The Bronx Household of Faith, a New York City Conservative Congregational church, is between buildings. After meeting in a coffee shop, city apartments, and most recently the auditorium of the Bronx's P.S. 15, a K-8 public school, the church is constructing its first permanent meeting space. But that space has yet to be completed. For now, the congregation, which has been a "church without walls" since the 1970s according to its website, is at the center of a debate over whether churches have a constitutional right to meet in public schools.
In a June 2 decision, the U.S. Court of Appeals for the Second Circuit ruled 2-1 that the New York City Department of Education can bar churches from renting school facilities for worship services. The decision overturned a 2002 lower court ruling that allowed the congregation, in addition to nearly 60 other churches, to conduct worship services in school buildings.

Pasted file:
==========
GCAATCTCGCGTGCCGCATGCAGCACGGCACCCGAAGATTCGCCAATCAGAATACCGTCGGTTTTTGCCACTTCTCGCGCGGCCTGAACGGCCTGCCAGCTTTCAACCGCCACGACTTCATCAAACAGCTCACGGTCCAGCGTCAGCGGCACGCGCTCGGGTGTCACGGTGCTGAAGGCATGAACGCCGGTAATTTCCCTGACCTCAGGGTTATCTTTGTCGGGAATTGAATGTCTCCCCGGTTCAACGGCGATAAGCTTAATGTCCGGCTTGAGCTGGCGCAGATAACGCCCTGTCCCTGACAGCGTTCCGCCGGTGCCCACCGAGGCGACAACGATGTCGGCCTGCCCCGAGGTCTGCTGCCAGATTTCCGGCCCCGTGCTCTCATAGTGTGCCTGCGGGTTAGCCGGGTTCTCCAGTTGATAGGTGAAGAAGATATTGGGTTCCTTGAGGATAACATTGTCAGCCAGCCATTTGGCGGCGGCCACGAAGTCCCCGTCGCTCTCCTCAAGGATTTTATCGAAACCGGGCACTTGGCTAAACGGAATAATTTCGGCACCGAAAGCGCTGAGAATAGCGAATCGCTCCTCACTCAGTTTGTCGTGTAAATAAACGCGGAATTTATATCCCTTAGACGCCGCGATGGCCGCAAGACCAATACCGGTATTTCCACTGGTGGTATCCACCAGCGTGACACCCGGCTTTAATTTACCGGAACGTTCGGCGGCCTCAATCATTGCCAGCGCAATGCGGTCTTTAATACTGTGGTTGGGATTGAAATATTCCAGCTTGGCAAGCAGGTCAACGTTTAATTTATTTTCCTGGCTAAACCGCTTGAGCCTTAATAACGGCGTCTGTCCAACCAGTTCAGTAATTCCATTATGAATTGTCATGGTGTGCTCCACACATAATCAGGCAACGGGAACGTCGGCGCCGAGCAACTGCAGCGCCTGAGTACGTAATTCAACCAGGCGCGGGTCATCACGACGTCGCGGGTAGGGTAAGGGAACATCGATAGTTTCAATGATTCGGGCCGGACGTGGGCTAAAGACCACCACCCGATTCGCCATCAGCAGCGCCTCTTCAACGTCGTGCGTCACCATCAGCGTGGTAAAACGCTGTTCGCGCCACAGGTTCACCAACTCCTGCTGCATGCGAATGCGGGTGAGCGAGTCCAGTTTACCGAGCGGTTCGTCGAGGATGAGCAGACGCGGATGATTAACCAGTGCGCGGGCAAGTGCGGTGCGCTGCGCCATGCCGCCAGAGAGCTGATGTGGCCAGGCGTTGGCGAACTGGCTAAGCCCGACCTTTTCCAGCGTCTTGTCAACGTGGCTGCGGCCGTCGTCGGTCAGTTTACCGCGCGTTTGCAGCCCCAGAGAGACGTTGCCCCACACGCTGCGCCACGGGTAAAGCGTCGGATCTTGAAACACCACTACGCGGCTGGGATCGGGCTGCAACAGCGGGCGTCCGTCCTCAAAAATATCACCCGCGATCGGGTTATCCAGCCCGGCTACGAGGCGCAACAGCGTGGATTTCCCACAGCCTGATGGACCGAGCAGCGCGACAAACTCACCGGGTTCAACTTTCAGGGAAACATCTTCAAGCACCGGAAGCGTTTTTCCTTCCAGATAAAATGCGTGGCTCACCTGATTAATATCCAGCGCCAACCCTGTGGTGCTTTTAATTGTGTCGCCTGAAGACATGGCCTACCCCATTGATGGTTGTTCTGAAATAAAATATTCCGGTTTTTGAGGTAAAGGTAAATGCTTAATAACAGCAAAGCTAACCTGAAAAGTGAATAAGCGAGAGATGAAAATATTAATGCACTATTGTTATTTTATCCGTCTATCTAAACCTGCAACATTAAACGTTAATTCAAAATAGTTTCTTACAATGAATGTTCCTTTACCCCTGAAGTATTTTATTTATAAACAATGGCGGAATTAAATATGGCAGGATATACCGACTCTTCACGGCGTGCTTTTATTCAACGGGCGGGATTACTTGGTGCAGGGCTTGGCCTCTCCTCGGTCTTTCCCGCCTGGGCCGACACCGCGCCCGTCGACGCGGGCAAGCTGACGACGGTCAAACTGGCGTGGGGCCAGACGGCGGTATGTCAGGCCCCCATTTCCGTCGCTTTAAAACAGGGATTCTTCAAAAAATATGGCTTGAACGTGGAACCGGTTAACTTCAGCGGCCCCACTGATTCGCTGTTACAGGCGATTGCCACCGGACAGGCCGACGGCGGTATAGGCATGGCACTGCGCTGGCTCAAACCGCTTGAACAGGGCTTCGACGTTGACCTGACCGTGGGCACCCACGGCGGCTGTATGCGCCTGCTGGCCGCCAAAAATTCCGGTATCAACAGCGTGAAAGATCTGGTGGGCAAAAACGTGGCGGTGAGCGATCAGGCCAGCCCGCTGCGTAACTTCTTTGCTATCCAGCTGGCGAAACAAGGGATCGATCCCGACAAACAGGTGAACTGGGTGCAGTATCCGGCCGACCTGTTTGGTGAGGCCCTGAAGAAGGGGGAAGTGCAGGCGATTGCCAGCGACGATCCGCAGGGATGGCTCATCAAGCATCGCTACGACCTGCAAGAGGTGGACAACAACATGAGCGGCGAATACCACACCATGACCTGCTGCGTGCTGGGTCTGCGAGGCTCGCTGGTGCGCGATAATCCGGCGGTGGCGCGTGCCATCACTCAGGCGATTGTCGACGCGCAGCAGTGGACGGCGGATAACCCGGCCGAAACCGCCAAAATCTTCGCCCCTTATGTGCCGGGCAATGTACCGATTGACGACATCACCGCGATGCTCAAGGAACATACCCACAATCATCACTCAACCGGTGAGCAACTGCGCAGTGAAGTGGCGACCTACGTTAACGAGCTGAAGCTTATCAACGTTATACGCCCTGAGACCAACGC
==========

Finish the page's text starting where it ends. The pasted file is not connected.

Second Circuit Judge Pierre N. Leval cited the First Amendment's prohibition on establishing religion as the impetus behind the decision. "The church has made the school the place for the performance of its rites, and might well appear to have established itself there," he wrote. "The place has, at least for a time, become the church."
Judge John Walker dissented, writing in a 28-page response that "such an argument—that somehow a neutral forum is physically (or perhaps metaphysically) transformed into a non-neutral forum by the private activity undertaken there—has the feel of rhetoric." Walker said that the court's decision indicated viewpoint discrimination: "Bronx Household's services do not convert P.S. 15 into a church any more than the Boy Scouts' meetings convert it into a Boy Scout lodge."
The ruling raises ...1